Weekend remodeler - Composite material and Moisture Question

by Mark Heard
(Buffalo NY)

Basically i want to build a larger deck over a 6" high concrete slab, using PT 2 X 6 as joists. Most important question is the deck material. I'd love to move up from 5/4 PT and use composite - however I have not been able to get definitive advice if composite this low to the ground is doable. I have heard there would be a potential moisture problem? Any advice would be great.

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Aug 28, 2010
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Not enough air flow
by: Editor-Rich Bergman

If your joists are sitting directly on the slab then you will be creating closed cavities between each joist and I would think this would surely cause a problem as there would be zero air flow.

Perhaps you could notch the bottoms of the joists or drill holes every so often say 2" diameter with a hole saw in the middle of the width of the joist. Since it is compression loading only it would not weaken the structure above.

That might mitigate the situation a little bit but the thing is to get an answer from the manufacturer about minimum air flow etc to avoid excessive expansion from heat and reduce chance of bacteria and mould setting in because of the restricted air flow.

Aug 22, 2010
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composite moisture prob
by: Mark

Oh to clarify for any other folks that can offer comments - the miosture concern is due to the fact I would place the joists directly on the slab surface so you can see air would not be able to circulate freely under the decking if THIS causes a potential problem. Thanks - Mark

Aug 21, 2010
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composite moisture problem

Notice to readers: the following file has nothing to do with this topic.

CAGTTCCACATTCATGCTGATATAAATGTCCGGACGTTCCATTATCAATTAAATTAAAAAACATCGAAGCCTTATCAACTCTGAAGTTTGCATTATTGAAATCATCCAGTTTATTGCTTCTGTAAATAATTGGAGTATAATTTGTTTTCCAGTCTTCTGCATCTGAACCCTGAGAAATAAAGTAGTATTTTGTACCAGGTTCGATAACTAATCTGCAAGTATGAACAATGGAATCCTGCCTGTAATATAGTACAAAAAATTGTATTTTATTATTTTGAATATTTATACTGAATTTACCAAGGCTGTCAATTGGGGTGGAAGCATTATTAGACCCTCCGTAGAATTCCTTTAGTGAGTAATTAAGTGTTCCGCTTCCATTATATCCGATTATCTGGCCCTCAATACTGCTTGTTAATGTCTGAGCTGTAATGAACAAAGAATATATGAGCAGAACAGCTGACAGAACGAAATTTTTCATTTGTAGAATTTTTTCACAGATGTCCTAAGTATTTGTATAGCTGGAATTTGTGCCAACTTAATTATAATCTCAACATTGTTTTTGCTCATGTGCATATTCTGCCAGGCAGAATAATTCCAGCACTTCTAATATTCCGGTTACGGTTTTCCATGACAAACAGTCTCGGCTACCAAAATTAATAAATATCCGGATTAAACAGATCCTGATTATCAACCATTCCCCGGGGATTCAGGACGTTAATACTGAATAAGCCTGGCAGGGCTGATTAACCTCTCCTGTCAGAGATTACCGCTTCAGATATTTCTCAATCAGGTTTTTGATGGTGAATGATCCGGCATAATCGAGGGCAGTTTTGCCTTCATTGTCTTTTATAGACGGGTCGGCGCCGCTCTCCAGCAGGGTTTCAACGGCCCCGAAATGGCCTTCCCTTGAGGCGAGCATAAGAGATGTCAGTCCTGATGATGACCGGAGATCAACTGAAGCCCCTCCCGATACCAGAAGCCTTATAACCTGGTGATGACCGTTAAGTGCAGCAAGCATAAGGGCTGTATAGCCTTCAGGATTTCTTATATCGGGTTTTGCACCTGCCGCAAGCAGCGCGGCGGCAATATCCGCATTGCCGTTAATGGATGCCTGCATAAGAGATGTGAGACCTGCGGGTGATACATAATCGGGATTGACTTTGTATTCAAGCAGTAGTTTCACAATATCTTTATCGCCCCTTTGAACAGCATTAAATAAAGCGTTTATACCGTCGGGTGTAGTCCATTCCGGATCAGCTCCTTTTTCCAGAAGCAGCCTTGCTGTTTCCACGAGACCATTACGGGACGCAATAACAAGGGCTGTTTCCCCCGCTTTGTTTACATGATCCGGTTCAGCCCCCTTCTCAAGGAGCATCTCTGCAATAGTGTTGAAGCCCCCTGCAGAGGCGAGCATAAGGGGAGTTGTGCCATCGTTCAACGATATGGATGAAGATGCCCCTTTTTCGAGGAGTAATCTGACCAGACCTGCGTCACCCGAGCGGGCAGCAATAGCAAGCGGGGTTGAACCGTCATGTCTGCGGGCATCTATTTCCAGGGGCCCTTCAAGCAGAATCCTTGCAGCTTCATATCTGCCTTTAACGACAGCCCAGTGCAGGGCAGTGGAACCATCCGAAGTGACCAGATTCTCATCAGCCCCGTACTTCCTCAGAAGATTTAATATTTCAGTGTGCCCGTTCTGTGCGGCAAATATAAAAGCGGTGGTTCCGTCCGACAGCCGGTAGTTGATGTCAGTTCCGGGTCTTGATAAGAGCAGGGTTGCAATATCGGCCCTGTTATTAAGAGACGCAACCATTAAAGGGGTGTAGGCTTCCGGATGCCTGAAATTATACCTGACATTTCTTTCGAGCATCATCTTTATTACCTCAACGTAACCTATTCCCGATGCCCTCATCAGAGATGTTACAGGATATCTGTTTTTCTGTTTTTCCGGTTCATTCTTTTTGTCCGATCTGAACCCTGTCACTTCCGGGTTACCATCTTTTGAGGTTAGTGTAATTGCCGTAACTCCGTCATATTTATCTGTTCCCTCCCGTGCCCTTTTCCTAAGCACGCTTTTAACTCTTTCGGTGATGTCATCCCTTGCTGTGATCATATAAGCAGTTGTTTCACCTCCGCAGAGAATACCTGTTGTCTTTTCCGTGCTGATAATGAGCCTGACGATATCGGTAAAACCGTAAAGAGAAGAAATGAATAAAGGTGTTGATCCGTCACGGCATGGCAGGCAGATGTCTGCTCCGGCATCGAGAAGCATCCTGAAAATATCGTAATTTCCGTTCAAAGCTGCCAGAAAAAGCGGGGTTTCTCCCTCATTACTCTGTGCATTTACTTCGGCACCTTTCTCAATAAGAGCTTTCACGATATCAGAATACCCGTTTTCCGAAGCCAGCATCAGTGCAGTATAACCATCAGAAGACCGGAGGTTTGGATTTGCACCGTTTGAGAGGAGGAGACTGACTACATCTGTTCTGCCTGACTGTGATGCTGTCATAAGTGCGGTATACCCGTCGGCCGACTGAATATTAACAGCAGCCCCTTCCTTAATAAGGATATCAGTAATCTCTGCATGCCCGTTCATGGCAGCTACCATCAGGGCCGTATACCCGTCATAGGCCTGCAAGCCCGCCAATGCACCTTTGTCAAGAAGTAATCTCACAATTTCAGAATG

by: Anonymous

Rich - thanks for your input. Yes your advice is exactly what my local lumber yard also referenced about the buckling problem with in adequate airflow for composite. I'll run this past the help desk onb a few mfg sites to see what they say. hate to make a very expensive mistake. Mark

Aug 21, 2010
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Composite decking and minimum air flow
by: Editor - Rich Bergman

I wish I could give you a definitive answer also but I do recall someone from Trex commenting in the forum about the recommended space under the deck for their composite decking.

6" may well be ok but if I recall somone wanted to basically have the deck and frame right on top of the grade which meant practically no air flow. The issue with composite and more so if it has a higher content of plastic is that plastics make the boards expand. But they expand a fair amount along their length which is different than wood.

Wood will tend to expand more across its width and only about 1-2% along its length. So when composite material with high plastic content gets too hot then ends push against each other and you can get a lot of pressure and even buckling in a worst case scenario. That is why the instructions usually say to leave adequate space at butt joints between ends of boards.

As far as moisture being a problem at 6" above grade I can't say for sure as 6" should still leave it dry. Best to go right to the manufacturer's site to verify that.

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